Our Spring Break in New Mexico was full of adventure, activity & exploration! This state has a long history of ancestral people and fascinating geological formations. We visited 4 very different national parks that were separated by vast areas of wide open desert and grassland, sometimes with no hint of civilization other than the road we travelled on and the wire fences lining the fields!
Travel is a wonderful way to step back from your daily life and learn about other landscapes and ways of living. We came back with new perspectives, feeling refreshed and blessed for having learned about desert plants, animals, human history and geology.
New Mexico has a charm of its own with sweeping open sky views and a certain mystery about it! We found some quirky sights along our drives (over 1000 miles in total!) that sparked curiosity on our loop from Santa Fe to Carlsbad to Las Cruces and back to Albuquerque:
- Out of the blue, in the distance we saw 2 cowboys, one on either side of the highway, pointing at each other looking like maybe a gun fight, but upon a closer look, they were just very large wood cutouts of cowboys!
- Lots of ghost towns with abandoned buildings that were once gas stations, restaurants and businesses.
- A clustering of semi-truck cabs parked in rows way out in an empty field.
- RV trailers scattered every so often in wide open desert, maybe dwellings or abandoned?
- City street signs marking a potential street, but upon driving past, it would just be a one-lane dirt road leading to somewhere over the horizon?
- Very little farming, but sadly, thousands of cows clustered in feed lots just outside of El Paso, TX. 😦
Laddering at Bandelier National Monument
Ancestral Pueblo People lived in the Frijoles Canyon thousands of years ago, using the year-round water source from the creek for farming and living in the cliff dwellings that they carved out with tools. Their grid or waffle style gardens had rock walls that released heat during the cool nights while the pumice in the soil absorbed water and slowly released it for the plants. They grew corn which was a support for beans, beans which released nitrogen into the soil and squash which provided a layer of mulch.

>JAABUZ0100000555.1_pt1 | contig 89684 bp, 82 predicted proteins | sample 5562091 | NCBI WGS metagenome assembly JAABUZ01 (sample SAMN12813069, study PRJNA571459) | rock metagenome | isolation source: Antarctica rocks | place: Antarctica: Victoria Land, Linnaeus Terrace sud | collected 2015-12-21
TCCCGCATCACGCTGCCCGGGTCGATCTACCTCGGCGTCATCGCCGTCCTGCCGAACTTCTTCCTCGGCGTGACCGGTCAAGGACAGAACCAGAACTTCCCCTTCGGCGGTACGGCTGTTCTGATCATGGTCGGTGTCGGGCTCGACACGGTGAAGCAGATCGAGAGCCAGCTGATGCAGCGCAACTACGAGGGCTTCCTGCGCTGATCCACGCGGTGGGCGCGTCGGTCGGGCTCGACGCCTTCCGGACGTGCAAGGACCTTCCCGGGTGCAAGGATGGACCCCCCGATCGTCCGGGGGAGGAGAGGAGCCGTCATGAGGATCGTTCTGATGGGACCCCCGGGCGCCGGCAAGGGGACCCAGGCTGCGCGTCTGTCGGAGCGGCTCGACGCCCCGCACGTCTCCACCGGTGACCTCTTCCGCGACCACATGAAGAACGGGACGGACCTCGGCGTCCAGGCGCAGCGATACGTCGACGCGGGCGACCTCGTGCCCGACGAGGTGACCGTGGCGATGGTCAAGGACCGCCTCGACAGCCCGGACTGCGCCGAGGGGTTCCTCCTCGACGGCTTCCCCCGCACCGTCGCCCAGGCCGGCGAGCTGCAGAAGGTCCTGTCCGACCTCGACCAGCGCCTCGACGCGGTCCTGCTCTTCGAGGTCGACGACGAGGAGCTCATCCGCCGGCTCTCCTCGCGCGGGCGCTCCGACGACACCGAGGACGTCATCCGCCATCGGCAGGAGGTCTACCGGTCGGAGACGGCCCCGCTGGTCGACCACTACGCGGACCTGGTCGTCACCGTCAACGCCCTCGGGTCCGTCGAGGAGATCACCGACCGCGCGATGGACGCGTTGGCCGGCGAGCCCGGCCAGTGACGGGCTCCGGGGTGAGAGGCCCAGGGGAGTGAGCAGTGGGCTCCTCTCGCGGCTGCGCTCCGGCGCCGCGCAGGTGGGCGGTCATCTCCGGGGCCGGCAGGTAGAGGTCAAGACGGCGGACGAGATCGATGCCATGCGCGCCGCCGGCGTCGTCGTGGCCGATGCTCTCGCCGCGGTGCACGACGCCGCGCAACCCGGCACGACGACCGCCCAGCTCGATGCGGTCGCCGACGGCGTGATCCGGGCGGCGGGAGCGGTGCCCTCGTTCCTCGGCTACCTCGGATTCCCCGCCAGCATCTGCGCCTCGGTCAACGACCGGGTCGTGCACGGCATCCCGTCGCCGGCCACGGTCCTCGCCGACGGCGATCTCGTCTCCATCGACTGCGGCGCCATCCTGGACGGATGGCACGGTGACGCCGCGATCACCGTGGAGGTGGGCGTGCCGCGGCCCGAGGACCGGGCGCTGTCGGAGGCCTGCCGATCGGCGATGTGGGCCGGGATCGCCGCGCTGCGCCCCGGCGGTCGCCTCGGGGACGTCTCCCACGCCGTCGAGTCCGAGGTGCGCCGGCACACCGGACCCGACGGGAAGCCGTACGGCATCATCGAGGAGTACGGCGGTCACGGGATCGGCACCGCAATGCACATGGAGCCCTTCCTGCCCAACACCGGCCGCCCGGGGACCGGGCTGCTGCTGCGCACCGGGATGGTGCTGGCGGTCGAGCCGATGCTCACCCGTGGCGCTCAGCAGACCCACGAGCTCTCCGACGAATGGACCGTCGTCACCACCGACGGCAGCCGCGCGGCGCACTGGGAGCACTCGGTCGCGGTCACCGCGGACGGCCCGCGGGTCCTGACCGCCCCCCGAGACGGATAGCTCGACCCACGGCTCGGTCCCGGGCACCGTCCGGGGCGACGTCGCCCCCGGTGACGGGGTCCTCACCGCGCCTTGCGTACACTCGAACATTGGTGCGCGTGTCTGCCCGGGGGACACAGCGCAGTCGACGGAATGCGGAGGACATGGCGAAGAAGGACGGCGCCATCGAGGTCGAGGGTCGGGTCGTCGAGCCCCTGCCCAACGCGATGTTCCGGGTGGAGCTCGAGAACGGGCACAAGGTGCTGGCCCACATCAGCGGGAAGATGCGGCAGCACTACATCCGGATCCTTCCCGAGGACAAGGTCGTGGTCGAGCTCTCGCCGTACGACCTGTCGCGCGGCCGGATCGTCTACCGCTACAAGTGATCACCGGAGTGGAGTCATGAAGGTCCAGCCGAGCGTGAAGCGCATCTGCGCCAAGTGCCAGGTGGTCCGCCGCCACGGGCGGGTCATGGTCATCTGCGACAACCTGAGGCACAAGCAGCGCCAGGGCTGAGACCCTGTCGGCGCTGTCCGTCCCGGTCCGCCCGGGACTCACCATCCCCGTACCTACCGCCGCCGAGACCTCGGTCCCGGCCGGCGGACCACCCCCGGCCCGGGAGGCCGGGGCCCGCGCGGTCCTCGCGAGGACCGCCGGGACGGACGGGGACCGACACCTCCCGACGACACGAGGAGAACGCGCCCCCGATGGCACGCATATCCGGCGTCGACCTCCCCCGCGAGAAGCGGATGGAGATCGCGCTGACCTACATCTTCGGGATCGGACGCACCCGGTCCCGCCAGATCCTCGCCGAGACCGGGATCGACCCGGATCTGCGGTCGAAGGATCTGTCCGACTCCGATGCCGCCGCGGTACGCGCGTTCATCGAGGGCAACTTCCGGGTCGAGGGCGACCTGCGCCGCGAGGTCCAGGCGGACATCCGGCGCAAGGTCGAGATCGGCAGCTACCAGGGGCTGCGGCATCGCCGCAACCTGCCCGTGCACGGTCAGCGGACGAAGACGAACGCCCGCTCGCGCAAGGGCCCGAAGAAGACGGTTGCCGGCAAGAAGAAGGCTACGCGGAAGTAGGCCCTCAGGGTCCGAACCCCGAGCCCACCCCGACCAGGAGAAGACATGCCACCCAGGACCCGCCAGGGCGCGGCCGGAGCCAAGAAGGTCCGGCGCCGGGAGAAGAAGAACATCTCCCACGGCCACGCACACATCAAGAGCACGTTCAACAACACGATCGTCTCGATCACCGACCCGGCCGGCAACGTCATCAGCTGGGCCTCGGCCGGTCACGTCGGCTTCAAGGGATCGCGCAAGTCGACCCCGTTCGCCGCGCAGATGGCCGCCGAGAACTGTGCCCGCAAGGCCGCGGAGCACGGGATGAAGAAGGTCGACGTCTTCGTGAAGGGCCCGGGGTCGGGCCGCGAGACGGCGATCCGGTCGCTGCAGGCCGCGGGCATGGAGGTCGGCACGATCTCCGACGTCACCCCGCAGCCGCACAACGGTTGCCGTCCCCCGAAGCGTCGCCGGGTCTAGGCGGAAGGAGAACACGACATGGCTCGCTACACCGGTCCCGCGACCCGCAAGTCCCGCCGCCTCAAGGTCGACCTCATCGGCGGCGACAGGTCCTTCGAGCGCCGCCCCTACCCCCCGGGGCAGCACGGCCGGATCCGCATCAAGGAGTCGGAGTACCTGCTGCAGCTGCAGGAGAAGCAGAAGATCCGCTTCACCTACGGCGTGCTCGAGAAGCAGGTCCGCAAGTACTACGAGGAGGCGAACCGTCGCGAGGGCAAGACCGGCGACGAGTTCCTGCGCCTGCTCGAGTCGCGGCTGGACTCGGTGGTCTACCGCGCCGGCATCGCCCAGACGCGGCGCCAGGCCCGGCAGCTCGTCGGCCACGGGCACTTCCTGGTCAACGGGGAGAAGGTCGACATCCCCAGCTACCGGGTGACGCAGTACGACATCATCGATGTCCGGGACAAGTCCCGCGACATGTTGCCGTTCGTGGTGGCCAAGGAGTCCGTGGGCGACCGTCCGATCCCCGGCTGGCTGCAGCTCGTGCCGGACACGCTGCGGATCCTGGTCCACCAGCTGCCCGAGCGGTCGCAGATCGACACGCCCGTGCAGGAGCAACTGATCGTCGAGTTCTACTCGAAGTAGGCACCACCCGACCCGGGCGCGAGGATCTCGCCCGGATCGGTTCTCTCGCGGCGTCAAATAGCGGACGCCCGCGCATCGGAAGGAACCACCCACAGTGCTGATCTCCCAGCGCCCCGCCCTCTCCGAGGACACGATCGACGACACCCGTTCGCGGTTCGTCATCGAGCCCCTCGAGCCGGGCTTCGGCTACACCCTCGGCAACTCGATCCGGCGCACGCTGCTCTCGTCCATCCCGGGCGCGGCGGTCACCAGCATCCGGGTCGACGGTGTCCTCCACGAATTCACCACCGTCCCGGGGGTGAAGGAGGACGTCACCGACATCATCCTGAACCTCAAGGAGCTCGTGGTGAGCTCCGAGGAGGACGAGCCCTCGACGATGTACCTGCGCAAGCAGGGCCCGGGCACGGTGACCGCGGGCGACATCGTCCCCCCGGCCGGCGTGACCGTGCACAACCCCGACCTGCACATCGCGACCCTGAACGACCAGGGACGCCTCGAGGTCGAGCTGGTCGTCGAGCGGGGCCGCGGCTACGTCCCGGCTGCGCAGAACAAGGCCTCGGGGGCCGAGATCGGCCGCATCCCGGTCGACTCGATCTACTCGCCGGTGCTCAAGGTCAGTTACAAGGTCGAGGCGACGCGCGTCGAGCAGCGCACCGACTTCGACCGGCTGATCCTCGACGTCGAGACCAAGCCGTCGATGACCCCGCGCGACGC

The highlight adventure of hiking through this canyon was climbing up to Alcove House, a cliff dwelling reached only by climbing 140 ft. up 4 long wooden ladders and numerous stone stairs!
Exploring underground at Carlsbad Caverns National Park
This was a bucket list item for me ever since I read Navada Barr’s Blind Descent 25+ years ago! Discovered in 1901 by Jim White, a cowboy who wondered if he saw smoke rising in the distance, but realized it was thousands of bats exiting a large underground cave! He lowered himself into the cave on a homemade ladder to explore the mysteries of what is today, Carlsbad Caverns.
We hiked into the natural cave entrance winding our way down 800 ft. in depth on a steep switchback paved path! It took us 2.5 hours to walk the whole route and it was spectacular! The formations are phenomenal and awe-inspiring at every glance! I was amazed by not only the length of the cave, but the immense size of the opening, especially in the “Big Room“. We used our creativity to name various otherworldly formations, imagining gigantic monsters, whale’s mouth, lion’s tail, popcorn, curtains and more! I wondered if I might feel a little claustrophobic inside, but observing the beautiful formations kept me totally captivated and when I returned to the earth’s surface, I longed to spend more time in the cave nature journaling and finding stillness in this underground world that was formed 250 million years ago! TIP: Be sure to make a reservation in advance.